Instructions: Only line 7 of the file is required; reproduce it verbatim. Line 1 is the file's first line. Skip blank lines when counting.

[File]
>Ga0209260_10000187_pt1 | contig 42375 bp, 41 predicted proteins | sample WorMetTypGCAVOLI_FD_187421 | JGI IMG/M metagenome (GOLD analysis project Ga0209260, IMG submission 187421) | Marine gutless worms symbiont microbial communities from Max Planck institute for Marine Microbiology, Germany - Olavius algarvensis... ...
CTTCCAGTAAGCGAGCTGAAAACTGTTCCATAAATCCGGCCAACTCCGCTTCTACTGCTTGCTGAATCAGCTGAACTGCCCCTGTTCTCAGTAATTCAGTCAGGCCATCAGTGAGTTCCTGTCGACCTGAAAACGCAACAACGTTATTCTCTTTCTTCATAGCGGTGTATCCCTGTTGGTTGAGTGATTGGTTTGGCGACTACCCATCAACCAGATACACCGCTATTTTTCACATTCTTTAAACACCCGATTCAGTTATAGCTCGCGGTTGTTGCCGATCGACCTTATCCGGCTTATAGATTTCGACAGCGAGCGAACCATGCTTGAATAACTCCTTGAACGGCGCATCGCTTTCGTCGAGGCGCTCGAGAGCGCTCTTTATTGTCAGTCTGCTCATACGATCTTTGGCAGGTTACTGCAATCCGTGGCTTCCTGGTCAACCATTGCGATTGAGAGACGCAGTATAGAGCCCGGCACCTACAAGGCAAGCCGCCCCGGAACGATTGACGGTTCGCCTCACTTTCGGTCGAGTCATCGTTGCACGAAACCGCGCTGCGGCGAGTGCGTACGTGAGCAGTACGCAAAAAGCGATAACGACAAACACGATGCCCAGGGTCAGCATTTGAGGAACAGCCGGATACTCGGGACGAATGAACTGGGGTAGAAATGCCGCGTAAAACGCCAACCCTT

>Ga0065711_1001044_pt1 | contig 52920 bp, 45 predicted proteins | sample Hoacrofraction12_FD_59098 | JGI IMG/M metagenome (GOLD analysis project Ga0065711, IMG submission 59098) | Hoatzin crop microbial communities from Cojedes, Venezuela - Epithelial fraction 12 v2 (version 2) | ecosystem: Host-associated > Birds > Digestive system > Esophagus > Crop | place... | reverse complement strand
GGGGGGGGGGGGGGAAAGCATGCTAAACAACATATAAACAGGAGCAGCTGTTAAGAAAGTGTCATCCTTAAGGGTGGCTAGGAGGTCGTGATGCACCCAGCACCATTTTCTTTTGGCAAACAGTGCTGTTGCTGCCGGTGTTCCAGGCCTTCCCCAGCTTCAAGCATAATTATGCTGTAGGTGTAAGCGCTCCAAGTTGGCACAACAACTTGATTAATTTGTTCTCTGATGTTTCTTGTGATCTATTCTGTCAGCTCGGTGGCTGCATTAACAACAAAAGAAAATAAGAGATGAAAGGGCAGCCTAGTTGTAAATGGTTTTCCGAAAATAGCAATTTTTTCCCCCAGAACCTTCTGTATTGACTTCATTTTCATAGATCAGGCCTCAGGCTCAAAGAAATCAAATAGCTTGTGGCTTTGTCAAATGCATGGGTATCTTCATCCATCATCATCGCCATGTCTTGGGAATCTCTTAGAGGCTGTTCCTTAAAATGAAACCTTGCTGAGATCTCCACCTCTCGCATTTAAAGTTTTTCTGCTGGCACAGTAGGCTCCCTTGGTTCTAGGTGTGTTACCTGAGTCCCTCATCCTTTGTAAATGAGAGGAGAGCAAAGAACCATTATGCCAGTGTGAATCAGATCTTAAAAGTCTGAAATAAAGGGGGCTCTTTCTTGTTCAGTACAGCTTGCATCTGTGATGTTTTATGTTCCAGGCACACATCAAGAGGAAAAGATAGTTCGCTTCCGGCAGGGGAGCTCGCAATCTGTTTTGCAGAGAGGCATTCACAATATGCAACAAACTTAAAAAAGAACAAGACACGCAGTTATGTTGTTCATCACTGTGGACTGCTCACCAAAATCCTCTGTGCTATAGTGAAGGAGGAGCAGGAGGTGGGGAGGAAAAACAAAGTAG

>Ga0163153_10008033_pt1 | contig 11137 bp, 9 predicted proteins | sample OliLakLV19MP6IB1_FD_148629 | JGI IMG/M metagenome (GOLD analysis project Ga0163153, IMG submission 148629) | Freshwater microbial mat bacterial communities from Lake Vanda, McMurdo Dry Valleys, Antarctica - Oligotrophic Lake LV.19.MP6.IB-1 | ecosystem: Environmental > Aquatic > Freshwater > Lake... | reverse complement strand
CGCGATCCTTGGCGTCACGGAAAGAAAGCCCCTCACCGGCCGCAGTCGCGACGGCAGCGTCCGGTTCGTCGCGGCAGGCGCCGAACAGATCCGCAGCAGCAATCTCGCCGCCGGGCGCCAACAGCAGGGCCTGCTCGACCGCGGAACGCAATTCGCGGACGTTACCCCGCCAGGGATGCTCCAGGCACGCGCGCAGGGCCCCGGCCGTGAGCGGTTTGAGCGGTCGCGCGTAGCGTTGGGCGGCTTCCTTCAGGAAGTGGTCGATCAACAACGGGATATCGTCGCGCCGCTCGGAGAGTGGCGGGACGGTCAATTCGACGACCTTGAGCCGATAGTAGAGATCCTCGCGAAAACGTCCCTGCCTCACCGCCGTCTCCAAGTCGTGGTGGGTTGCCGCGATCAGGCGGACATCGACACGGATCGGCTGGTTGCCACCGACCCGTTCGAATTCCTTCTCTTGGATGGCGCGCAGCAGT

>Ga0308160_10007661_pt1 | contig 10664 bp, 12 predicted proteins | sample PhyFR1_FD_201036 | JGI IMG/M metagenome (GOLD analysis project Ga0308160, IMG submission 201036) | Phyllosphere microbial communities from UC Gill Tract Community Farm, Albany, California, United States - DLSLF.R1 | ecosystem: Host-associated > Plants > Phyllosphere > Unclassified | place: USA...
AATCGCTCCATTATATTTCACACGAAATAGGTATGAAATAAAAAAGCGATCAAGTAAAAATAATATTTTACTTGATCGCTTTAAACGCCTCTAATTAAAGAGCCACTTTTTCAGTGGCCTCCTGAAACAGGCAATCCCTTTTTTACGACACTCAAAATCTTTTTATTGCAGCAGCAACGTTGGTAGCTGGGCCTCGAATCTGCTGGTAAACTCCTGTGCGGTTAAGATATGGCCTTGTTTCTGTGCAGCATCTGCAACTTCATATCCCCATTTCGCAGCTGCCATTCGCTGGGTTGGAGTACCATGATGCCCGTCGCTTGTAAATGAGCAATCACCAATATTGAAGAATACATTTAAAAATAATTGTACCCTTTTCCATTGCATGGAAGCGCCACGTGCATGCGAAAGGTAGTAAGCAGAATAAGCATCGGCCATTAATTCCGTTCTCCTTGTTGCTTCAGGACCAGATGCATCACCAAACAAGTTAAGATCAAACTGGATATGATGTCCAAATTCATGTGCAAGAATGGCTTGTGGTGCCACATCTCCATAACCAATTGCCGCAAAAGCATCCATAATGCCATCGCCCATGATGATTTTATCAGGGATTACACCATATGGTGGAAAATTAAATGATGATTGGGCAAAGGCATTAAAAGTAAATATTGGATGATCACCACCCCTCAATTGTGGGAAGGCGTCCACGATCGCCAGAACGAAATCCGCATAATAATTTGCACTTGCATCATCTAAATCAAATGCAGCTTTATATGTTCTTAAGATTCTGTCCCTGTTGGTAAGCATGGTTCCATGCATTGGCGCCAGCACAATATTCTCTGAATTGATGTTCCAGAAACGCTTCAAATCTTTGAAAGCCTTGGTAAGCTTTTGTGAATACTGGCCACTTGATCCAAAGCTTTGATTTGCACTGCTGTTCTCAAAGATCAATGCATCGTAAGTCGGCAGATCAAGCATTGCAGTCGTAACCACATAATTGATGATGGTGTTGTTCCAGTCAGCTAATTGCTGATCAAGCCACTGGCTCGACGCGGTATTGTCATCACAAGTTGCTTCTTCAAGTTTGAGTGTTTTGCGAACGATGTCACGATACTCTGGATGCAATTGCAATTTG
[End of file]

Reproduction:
>Ga0308160_10007661_pt1 | contig 10664 bp, 12 predicted proteins | sample PhyFR1_FD_201036 | JGI IMG/M metagenome (GOLD analysis project Ga0308160, IMG submission 201036) | Phyllosphere microbial communities from UC Gill Tract Community Farm, Albany, California, United States - DLSLF.R1 | ecosystem: Host-associated > Plants > Phyllosphere > Unclassified | place: USA...